"Clay is good friends with my older brother and I was training with him for about two-and-a-half weeks before he got his new deal done and went back to Green Bay," said Bakhtiari, who also counts Aaron Rodgers' younger brother, Jordan, among his good friends. "So, I had a chance to meet him and hang out with him, and he's a great guy. He's fun, a competitor, and his work ethic is unparalleled. It's awesome to be working out with that kind of guy. I'm just excited now to compete against him and learn what he does because, shoot, if I can learn from him and block him, I feel like I can pretty much block anyone, so that's something I'm really excited to jump in and start working with."
Going from a 1-11 Buffalos team to a Super Bowl contender was another reason to get excited.
"It's going to be awesome, just to know the mere fact that our team has a great chance of going to the Super Bowl," Bakhtiari said. "Consecutive years, they've been contenders. Such an amazing feeling, but I've been through an organization that had its struggling times, so I know how to face adversity and, of course, there's going to be adversity no matter what team you're going to be on. I'm definitely prepared with that but I'm also excited to have the wins keep coming in our direction."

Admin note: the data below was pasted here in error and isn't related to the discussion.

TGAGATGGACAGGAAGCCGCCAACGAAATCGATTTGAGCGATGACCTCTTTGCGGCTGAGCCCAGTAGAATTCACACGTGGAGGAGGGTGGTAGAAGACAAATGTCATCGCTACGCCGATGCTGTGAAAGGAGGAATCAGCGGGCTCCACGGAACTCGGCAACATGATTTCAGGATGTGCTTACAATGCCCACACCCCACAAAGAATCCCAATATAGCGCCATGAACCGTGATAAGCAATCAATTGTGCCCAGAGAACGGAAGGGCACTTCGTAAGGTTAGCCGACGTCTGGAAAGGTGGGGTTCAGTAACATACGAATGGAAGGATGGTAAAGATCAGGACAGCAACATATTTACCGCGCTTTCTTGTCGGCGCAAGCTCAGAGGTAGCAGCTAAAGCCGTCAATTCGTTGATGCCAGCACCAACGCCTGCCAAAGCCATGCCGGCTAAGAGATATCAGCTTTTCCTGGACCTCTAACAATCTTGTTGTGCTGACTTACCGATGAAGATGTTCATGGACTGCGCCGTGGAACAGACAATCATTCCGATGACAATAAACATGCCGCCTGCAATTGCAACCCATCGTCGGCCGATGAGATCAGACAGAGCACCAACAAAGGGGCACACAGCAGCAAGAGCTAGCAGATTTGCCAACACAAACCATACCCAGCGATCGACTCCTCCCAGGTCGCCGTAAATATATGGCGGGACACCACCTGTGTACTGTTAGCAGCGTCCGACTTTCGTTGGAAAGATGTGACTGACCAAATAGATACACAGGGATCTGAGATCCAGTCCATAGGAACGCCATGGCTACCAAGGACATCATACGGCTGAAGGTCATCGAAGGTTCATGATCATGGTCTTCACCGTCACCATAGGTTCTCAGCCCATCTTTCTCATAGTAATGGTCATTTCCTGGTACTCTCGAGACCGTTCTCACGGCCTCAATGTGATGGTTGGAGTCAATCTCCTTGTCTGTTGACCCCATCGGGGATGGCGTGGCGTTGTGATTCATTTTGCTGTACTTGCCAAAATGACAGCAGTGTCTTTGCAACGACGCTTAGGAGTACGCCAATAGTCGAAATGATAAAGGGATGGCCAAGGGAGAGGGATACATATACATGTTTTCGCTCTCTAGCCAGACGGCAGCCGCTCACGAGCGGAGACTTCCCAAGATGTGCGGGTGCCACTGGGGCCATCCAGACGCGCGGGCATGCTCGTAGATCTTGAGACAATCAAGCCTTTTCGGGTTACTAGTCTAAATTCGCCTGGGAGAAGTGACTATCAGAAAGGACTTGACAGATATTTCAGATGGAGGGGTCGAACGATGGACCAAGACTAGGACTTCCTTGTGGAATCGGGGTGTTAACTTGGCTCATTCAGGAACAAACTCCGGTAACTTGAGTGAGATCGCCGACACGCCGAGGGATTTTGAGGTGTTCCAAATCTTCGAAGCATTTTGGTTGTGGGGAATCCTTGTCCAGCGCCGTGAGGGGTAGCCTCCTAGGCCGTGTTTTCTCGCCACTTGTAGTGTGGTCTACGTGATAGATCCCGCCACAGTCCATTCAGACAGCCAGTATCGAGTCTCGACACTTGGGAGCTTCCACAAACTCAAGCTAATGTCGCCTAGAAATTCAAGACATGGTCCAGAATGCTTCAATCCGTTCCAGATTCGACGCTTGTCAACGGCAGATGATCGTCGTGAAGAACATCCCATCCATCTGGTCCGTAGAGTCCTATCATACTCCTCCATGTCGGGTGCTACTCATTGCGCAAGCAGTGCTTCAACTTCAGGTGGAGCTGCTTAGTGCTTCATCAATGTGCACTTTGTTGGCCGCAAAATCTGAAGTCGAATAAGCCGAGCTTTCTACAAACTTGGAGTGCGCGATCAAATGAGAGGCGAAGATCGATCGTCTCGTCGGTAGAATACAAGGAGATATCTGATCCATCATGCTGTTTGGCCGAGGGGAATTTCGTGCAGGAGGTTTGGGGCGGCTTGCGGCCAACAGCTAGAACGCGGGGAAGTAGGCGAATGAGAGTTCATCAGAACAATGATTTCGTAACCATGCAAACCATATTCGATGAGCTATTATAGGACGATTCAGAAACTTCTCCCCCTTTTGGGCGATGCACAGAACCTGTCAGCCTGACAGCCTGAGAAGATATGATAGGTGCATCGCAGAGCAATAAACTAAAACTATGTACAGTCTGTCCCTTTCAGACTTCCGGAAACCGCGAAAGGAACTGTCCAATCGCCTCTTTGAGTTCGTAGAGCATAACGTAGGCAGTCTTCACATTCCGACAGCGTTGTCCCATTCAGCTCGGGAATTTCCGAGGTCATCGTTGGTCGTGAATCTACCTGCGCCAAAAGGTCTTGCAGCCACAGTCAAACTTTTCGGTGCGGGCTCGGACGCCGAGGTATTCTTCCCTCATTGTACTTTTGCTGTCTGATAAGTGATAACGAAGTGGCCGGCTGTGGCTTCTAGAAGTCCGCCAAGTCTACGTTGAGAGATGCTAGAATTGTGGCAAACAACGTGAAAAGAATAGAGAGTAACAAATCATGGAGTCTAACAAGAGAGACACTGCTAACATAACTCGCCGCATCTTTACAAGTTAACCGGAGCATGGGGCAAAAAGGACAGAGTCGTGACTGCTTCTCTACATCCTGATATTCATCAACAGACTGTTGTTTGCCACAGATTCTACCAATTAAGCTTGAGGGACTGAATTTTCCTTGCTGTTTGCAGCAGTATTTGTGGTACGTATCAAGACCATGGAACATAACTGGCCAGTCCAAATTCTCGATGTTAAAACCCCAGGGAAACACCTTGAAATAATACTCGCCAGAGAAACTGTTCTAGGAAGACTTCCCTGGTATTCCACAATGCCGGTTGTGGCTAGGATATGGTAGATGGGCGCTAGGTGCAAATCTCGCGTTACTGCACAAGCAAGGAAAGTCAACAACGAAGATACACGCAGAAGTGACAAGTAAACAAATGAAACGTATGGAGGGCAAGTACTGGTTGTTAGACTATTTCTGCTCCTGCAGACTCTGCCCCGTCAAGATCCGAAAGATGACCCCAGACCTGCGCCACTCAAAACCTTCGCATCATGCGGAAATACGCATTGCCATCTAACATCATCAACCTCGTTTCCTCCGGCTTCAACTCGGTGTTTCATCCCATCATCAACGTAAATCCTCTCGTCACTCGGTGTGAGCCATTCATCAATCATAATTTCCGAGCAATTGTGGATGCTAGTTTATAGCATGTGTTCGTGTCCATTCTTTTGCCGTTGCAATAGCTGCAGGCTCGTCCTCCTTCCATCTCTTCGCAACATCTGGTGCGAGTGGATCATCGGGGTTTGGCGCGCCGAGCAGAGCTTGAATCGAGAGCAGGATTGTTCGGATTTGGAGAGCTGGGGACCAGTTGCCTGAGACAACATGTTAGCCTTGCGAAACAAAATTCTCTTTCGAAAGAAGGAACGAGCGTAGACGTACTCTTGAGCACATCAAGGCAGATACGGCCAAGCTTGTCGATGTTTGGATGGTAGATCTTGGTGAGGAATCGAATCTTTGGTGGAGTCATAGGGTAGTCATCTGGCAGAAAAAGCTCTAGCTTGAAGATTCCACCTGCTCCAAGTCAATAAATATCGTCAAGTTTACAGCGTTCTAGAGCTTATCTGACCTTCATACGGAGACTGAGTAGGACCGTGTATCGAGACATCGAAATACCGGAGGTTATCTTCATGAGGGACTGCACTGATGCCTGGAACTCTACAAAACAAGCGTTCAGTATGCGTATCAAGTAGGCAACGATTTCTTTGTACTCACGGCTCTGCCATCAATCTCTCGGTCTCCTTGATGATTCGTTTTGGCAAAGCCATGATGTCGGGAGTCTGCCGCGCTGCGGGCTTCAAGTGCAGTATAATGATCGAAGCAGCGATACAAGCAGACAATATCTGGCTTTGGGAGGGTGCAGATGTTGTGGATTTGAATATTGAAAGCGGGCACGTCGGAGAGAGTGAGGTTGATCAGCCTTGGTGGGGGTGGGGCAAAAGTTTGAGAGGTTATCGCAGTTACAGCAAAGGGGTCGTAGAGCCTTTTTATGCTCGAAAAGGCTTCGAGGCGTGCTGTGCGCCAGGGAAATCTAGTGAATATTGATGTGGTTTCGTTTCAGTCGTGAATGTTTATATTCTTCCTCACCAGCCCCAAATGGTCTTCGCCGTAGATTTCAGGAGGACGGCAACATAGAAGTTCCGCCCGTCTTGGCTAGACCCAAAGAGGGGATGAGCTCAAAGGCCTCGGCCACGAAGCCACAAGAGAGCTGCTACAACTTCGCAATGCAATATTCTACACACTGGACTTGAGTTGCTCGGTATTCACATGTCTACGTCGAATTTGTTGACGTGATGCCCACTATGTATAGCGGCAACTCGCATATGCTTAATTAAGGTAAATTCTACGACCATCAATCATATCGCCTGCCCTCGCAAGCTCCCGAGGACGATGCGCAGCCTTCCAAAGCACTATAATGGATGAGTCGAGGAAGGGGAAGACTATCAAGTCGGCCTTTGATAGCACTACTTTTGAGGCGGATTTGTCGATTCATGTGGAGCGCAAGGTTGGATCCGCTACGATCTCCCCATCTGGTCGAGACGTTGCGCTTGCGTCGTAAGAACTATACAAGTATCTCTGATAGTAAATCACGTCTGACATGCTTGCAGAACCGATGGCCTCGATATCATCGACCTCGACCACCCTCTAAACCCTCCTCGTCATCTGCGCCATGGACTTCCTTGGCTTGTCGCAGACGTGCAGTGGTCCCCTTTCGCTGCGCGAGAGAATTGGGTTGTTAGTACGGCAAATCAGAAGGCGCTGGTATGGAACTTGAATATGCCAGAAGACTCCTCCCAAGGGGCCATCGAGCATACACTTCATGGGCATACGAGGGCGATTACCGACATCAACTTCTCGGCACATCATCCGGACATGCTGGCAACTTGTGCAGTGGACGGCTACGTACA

While Bakhtiari saw himself drop to Green Bay , the 6-foot-3, 307-pound Tretter went earlier than expected. Projected as a sixth-round pick by some, Tretter is a two-time Ivy League selection and just the eighth Big Red offensive lineman ever drafted. Starting all 20 games at left tackle during his final two seasons, he allowed just one quarterback sack on 853 pass plays while registering 214 knockdowns and 23 touchdown-resulting blocks.
At the Combine, Tretter posted nearly identical numbers to Bakhtiari's in the 40 and bench press with 5.03 and 29 reps. A former 230-pound high school quarterback, he began his collegiate career as a 250-pound tight end before bulking up to 307 pounds for his final two seasons to play tackle.